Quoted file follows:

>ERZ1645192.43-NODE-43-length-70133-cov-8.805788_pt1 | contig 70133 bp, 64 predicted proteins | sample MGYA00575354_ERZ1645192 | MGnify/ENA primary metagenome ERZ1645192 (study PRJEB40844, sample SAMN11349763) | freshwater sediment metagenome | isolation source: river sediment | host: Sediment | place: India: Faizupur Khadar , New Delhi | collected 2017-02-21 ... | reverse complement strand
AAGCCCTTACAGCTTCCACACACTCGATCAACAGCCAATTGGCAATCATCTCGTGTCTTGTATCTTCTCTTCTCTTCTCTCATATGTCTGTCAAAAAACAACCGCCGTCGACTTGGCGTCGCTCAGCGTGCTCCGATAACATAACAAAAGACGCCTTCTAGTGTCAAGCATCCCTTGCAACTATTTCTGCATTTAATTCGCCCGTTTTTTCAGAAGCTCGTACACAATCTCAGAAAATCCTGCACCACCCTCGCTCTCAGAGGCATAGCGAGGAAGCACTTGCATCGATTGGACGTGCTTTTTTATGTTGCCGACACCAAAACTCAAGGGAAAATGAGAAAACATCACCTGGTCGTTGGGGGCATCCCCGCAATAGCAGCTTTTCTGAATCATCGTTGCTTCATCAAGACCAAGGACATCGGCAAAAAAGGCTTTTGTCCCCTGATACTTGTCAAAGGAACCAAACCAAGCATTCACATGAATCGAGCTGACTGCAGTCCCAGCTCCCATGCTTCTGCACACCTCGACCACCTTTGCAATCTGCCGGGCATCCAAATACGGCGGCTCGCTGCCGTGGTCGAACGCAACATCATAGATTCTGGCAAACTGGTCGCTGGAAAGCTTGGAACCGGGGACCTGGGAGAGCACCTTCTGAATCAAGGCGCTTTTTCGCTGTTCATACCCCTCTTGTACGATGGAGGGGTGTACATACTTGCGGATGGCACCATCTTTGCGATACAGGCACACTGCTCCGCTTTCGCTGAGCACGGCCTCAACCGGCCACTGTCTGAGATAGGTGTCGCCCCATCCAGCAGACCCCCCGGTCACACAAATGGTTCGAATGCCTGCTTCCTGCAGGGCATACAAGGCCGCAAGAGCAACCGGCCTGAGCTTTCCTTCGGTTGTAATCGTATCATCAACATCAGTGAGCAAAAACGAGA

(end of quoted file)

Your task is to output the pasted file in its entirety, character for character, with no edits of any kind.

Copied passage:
>ERZ1645192.43-NODE-43-length-70133-cov-8.805788_pt1 | contig 70133 bp, 64 predicted proteins | sample MGYA00575354_ERZ1645192 | MGnify/ENA primary metagenome ERZ1645192 (study PRJEB40844, sample SAMN11349763) | freshwater sediment metagenome | isolation source: river sediment | host: Sediment | place: India: Faizupur Khadar , New Delhi | collected 2017-02-21 ... | reverse complement strand
AAGCCCTTACAGCTTCCACACACTCGATCAACAGCCAATTGGCAATCATCTCGTGTCTTGTATCTTCTCTTCTCTTCTCTCATATGTCTGTCAAAAAACAACCGCCGTCGACTTGGCGTCGCTCAGCGTGCTCCGATAACATAACAAAAGACGCCTTCTAGTGTCAAGCATCCCTTGCAACTATTTCTGCATTTAATTCGCCCGTTTTTTCAGAAGCTCGTACACAATCTCAGAAAATCCTGCACCACCCTCGCTCTCAGAGGCATAGCGAGGAAGCACTTGCATCGATTGGACGTGCTTTTTTATGTTGCCGACACCAAAACTCAAGGGAAAATGAGAAAACATCACCTGGTCGTTGGGGGCATCCCCGCAATAGCAGCTTTTCTGAATCATCGTTGCTTCATCAAGACCAAGGACATCGGCAAAAAAGGCTTTTGTCCCCTGATACTTGTCAAAGGAACCAAACCAAGCATTCACATGAATCGAGCTGACTGCAGTCCCAGCTCCCATGCTTCTGCACACCTCGACCACCTTTGCAATCTGCCGGGCATCCAAATACGGCGGCTCGCTGCCGTGGTCGAACGCAACATCATAGATTCTGGCAAACTGGTCGCTGGAAAGCTTGGAACCGGGGACCTGGGAGAGCACCTTCTGAATCAAGGCGCTTTTTCGCTGTTCATACCCCTCTTGTACGATGGAGGGGTGTACATACTTGCGGATGGCACCATCTTTGCGATACAGGCACACTGCTCCGCTTTCGCTGAGCACGGCCTCAACCGGCCACTGTCTGAGATAGGTGTCGCCCCATCCAGCAGACCCCCCGGTCACACAAATGGTTCGAATGCCTGCTTCCTGCAGGGCATACAAGGCCGCAAGAGCAACCGGCCTGAGCTTTCCTTCGGTTGTAATCGTATCATCAACATCAGTGAGCAAAAACGAGA